The bombing of a Jewish community center in Argentina killing 95 in 1994. Hezbollah claimed responsibility.
The 1994 AC Flight 901 attack, killing 21, in Panama. Hezbollah claimed responsibility.
The 1996 Khobar Towers bombing, killing 19 US servicemen. On December 22, 2006, federal judge Royce C. Lamberth ruled that Iran was responsible for the attack, stating "The totality of the evidence at trial...firmly establishes that the Khobar Towers bombing was planned, funded, and sponsored by senior leadership in the government of the Islamic Republic of Iran. The defendants' conduct in facilitating, financing, and providing material support to bring about this attack was intentional, extreme, and outrageous."
The 2012 Burgas bus bombing, killing 6, in Bulgaria.
Ini dari Sunni
Al Qaeda and Iran formed an alliance during the 1990s in which Hezbollah trained al Qaeda operatives. After the 2001 invasion of Afghanistan, Iran evacuated hundreds of al Qaeda personnel from Afghanistan, allowing the formation of an al Qaeda "management council" on Iranian soil. While some al Qaeda operatives were allowed to act freely, others were placed under house arrest. Even though Iran has assisted Syrian President Bashar al-Assad in fighting Sunni insurgents during the sectarian Syrian civil war, al Qaeda and Islamic State insurgents are reportedly "under orders not to attack inside Iran in order to preserve their supply network there". In 2014, there was speculation that Iran might sever its ties with al Qaeda in return for a deal with the West regarding its nuclear program.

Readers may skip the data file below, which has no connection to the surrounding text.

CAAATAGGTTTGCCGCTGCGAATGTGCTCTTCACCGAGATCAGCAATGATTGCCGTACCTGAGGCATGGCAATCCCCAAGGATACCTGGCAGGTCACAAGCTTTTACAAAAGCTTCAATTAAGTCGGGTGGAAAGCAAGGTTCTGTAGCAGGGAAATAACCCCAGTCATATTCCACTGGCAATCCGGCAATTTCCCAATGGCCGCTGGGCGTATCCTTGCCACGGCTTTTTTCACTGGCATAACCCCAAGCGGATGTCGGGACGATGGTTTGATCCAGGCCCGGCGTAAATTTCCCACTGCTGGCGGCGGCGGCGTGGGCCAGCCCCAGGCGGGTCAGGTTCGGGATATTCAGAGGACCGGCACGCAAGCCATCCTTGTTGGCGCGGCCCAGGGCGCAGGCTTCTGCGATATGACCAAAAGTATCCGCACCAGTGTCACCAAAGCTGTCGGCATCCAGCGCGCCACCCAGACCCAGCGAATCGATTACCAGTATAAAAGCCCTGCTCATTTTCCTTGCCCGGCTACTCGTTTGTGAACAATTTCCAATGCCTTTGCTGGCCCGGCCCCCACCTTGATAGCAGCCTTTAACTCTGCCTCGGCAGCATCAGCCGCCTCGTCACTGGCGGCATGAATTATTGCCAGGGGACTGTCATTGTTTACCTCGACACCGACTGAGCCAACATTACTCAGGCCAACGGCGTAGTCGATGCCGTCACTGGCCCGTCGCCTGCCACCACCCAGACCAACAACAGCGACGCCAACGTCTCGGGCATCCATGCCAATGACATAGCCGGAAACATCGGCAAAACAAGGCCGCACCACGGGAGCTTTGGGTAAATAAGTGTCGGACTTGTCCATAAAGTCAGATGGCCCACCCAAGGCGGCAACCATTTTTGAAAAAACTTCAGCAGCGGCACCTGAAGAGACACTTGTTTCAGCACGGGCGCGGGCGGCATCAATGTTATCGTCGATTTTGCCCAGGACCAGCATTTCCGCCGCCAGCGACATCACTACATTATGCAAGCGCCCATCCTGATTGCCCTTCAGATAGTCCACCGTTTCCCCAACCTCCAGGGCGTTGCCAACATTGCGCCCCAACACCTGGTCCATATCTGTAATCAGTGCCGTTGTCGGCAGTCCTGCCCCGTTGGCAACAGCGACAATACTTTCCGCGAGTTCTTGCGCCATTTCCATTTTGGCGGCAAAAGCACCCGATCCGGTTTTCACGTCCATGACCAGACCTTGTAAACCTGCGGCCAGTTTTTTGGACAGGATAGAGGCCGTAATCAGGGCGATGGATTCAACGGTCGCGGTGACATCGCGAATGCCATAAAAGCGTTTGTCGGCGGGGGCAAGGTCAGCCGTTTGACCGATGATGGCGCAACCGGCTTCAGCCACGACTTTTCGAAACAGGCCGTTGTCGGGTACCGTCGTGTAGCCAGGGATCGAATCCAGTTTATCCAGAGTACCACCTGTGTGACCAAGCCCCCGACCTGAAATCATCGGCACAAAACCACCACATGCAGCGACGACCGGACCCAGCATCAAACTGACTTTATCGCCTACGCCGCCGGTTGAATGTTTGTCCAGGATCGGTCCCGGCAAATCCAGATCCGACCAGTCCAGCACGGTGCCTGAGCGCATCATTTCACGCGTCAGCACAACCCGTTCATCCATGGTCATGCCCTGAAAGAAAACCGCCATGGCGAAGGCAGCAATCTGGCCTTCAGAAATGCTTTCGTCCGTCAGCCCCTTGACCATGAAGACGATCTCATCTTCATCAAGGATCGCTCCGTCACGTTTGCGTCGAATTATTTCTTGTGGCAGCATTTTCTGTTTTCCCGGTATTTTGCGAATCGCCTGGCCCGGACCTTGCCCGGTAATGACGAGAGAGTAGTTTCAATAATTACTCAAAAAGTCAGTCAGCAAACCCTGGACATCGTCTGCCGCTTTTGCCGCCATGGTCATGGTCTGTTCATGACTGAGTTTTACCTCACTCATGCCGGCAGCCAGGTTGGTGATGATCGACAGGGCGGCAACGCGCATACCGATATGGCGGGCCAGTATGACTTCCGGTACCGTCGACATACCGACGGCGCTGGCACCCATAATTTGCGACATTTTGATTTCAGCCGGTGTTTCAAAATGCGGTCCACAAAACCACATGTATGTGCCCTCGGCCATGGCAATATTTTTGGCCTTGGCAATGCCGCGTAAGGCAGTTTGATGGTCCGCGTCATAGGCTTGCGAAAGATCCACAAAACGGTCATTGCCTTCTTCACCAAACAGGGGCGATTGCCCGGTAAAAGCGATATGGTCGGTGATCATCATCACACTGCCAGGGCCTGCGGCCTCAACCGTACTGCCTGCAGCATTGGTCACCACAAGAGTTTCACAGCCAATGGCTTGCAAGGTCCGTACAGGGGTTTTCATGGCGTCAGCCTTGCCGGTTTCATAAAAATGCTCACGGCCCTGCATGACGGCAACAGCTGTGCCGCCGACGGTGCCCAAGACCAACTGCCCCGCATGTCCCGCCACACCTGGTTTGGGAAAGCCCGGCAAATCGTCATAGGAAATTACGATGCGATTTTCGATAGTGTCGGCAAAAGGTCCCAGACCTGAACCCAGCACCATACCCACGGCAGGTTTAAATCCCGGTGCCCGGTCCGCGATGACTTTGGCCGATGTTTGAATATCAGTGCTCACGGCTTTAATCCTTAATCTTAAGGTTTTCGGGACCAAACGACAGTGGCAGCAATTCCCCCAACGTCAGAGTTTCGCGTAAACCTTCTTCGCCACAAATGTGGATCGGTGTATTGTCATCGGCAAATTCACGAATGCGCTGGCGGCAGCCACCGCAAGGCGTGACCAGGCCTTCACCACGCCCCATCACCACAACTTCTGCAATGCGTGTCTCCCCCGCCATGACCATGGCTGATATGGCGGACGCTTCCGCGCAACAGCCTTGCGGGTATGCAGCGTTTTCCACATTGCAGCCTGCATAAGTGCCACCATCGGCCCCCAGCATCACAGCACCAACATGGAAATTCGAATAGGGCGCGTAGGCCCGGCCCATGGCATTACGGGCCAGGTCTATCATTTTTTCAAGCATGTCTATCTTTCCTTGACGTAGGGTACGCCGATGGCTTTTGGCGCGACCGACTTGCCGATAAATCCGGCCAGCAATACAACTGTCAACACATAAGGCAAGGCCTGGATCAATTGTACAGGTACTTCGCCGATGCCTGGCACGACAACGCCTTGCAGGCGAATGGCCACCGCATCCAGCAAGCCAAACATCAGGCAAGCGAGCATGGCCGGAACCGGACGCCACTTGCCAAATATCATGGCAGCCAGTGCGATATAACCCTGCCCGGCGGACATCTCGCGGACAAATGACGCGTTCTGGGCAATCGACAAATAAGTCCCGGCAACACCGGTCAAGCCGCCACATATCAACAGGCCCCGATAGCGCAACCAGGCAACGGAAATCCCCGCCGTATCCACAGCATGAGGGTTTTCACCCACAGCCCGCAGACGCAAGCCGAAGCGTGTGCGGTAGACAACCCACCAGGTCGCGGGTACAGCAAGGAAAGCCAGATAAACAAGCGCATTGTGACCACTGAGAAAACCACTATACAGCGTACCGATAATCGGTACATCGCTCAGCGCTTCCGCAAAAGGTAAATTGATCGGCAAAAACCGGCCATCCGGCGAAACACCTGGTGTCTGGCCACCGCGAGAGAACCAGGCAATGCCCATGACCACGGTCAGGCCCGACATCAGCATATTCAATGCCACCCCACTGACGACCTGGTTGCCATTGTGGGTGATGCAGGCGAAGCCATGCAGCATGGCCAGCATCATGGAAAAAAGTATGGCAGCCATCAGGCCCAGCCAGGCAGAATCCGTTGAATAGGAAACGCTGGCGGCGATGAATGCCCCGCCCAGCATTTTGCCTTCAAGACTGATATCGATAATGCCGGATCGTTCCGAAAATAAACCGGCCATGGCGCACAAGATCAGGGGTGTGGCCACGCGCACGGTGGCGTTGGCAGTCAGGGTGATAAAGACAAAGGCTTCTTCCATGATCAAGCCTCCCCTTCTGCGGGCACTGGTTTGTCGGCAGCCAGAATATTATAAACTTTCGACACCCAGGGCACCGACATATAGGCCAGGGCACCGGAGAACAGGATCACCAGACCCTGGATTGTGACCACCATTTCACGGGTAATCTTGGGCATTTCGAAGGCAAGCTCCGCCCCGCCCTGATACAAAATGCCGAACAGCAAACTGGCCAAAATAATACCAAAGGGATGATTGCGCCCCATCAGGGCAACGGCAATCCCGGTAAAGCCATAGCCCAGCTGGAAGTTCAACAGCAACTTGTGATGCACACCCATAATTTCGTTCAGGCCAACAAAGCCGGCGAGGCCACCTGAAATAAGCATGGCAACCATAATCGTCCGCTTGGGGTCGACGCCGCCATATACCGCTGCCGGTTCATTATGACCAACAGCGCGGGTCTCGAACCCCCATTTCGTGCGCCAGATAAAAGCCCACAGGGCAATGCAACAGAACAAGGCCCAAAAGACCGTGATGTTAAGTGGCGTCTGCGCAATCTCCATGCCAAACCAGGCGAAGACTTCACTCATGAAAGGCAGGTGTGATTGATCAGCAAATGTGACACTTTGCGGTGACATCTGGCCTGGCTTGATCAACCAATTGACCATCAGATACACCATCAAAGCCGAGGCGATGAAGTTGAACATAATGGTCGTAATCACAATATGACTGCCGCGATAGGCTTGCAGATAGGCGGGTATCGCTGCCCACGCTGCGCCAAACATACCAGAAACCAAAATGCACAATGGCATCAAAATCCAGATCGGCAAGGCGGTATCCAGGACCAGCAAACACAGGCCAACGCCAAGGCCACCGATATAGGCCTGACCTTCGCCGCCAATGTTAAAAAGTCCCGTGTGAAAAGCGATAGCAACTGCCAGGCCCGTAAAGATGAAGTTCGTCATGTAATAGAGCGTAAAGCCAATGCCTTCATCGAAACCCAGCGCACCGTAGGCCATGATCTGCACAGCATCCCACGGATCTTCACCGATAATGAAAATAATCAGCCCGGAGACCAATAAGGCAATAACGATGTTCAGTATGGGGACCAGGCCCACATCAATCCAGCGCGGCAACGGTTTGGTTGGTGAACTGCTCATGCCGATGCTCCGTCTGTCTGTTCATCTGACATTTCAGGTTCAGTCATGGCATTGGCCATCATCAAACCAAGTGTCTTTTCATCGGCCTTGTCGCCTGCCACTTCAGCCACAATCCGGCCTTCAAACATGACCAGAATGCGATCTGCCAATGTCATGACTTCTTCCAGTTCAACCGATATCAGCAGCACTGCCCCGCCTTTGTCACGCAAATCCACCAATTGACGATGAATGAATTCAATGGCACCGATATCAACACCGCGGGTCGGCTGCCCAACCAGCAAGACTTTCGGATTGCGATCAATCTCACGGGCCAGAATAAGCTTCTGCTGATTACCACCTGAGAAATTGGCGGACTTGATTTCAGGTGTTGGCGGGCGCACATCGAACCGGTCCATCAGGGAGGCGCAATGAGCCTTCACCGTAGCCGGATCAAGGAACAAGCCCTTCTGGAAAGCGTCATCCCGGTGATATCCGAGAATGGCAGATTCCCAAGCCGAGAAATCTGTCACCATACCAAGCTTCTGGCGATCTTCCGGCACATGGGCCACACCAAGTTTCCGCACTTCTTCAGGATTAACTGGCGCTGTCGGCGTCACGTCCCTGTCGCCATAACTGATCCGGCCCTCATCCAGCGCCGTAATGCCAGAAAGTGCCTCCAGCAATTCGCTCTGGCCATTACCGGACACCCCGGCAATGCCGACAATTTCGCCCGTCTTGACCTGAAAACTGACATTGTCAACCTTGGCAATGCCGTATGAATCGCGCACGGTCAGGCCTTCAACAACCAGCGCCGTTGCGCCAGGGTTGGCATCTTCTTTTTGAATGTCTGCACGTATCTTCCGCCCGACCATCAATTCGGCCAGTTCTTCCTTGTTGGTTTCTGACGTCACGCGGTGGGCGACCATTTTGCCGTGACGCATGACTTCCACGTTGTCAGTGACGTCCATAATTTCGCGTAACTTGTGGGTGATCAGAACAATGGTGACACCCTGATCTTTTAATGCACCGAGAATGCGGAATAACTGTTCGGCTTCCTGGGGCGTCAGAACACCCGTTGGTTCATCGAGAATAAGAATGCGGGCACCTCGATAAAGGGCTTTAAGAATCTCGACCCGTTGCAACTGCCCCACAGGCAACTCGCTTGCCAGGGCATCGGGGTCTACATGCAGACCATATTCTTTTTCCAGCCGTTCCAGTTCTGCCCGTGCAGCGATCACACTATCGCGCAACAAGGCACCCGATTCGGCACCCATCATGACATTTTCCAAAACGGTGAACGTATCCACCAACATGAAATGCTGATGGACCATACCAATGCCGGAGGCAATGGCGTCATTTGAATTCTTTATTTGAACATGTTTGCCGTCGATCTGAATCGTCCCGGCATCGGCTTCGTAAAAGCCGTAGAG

1998 United States embassy bombings
On November 8, 2011, Judge John D. Bates ruled in federal court that Iran was liable for the 1998 United States embassy bombings in Kenya and Tanzania. In his 45-page decision, Judge Bates wrote that "Prior to their meetings with Iranian officials and agents Bin Laden and al Qaeda did not possess the technical expertise required to carry out the embassy bombings in Nairobi and Dar es Salaam."
The U.S. indictment of bin Laden filed in 1998 stated that al-Qaeda "forged alliances . . . with the government of Iran and its associated terrorist group Hezbollah for the purpose of working together against their perceived common enemies." On May 31, 2001, Steven Emerson and Daniel Pipes wrote in The Wall Street Journal that "Officials of the Iranian government helped arrange advanced weapons and explosives training for Al-Qaeda personnel in Lebanon where they learned, for example, how to destroy large buildings."